Prior to the forum, Walz launched his “One Minnesota Community Prosperity Plan” with those city and tribal leaders involved.
Murphy’s priorities mirror those of Walz, suggesting a focus on health care, schools, broadband and roads and bridges. She also stressed her administration would establish eight regional offices throughout the state to get a better sense of the local issues affecting Minnesotans.
“It’s time to stitch things back together again,” Murphy said, who strongly criticized the former Pawlenty administration’s cuts to Local Government Aid (LGA), a state program that contributes mightily to rural and urban cities. Murphy also said Pawlenty’s reductions in education funding have hurt Minnesota schools.
“I know how important it is to rural communities,” she said.
Johnson countered that the original focus of LGA has changed, with three urban cities — Minneapolis, St. Paul and Duluth — grabbing too much of the state program’s funding.
“I’m not going to make any promises to spend more,” Johnson said, again emphasizing one of his themes. He believes the LGA formula must be changed, with rural communities in need getting the program’s attention and funding focus.
The forum also often touched on the belief that there’s a growing rural-urban divide in both Minnesota and across the nation. But candidates had differing thoughts on that notion.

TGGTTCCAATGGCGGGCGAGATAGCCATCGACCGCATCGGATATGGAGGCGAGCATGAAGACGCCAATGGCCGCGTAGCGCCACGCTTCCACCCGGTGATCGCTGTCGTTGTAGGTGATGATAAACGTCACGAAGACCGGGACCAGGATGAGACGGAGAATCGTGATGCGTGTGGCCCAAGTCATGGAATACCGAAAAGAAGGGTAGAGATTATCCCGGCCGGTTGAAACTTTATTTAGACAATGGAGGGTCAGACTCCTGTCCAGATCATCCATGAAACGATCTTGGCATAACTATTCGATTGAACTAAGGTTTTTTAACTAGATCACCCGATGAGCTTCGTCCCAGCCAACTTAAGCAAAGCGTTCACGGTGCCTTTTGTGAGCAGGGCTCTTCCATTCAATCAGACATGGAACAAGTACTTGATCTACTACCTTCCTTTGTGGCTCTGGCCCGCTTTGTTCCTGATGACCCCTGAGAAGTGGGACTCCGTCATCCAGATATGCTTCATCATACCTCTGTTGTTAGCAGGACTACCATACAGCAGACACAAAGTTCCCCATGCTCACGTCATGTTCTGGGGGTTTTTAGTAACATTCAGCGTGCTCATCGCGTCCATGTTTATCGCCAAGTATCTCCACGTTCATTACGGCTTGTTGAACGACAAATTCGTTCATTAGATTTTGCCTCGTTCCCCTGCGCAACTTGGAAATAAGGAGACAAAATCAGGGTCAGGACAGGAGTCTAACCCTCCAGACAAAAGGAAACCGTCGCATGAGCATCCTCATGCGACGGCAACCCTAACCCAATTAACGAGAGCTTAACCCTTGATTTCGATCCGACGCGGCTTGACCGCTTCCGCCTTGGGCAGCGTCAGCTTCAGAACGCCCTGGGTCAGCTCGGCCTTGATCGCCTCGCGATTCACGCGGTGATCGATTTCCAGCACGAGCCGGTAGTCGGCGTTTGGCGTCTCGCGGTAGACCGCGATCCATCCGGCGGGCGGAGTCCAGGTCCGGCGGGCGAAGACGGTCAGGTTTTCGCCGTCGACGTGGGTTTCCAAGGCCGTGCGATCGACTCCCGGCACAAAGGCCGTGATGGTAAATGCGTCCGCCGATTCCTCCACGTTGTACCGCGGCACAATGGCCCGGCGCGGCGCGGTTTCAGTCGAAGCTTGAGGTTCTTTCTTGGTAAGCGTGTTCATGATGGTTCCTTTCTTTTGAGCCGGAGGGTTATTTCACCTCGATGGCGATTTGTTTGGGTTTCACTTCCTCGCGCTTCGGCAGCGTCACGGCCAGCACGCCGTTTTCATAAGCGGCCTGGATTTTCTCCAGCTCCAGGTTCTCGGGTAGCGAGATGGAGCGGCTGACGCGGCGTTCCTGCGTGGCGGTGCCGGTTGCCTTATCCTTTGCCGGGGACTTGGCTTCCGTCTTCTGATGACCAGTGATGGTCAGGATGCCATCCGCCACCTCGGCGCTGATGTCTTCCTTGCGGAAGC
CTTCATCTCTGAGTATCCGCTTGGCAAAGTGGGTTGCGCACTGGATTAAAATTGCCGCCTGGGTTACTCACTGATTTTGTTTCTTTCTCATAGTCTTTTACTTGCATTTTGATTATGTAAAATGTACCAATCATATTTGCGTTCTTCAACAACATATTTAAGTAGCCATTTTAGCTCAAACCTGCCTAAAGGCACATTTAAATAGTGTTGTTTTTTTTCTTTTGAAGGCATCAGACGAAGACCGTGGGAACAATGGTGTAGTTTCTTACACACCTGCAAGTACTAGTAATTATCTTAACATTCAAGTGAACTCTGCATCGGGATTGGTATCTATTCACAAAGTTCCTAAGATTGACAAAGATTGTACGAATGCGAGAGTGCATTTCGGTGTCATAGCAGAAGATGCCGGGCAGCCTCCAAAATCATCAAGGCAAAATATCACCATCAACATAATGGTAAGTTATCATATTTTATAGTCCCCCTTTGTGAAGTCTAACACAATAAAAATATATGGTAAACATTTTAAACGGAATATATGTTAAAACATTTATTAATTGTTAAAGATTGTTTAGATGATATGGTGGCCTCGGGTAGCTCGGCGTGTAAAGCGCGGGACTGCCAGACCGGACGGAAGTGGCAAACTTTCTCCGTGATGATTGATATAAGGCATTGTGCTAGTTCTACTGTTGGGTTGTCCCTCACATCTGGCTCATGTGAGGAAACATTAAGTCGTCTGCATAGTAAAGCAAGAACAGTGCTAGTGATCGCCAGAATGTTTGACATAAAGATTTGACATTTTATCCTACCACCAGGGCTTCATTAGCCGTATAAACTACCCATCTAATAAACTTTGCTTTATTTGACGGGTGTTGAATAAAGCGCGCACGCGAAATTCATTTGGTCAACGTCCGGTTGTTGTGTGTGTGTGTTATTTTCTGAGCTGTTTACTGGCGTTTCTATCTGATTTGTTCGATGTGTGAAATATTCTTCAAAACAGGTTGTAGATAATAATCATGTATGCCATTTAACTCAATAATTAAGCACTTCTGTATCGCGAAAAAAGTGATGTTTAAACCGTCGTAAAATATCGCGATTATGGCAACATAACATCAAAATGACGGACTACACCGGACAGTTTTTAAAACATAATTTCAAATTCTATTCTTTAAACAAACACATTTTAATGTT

“Let’s be clear about this,” Walz said. “There are differences between rural Minnesota and the metro.” But he also countered that smart decisions that benefit some rural communities and the state must pay rural projects, like wastewater treatment facilities, in smaller cities because it’s the right thing to do.
Johnson said “that divide is real. There’s a lot of frustration when I talk to rural Minnesotans.” He said the idea that too much transportation focus is in the metro area is accurate, and he strongly criticized Twin Cities-area transit projects, such as light rail. He said those transit projects aren’t a good enough return on investment; buses and roads make more sense.
Murphy, who grew up in southeastern Wisconsin, said she’s traveled the state during her 12-year legislative career and learned a great deal of how local issues are different throughout Minnesota.
“I listen to people,” she said. But Murphy says the dysfunction in the State Capitol and in Washington, D.C., have contributed to that rural-urban divide and a lack of confidence among citizens that government is able to solve issues.
Agricultural was not forgotten during the forum. Walz said “agriculture is what we do” in rural Minnesota and “I’ve worked on three (U.S.) farm bills.”
Johnson said a governor must be a cheerleader for farmers in Minnesota and criticized Gov. Mark Dayton’s farm buffer legislation, saying farmers were not brought on early enough.
“As I travel around this state, farmers are really hurting,” he said.
Murphy says affordable health care options are lacking for Minnesota farmers and said DFL leadership is best able to provide alternatives to the agricultural community.
“We’re in the fifth year of a depressed farm economy,” she added. She said the inability to pass a new Farm Bill and President Donald Trump’s tariff battles are contributing.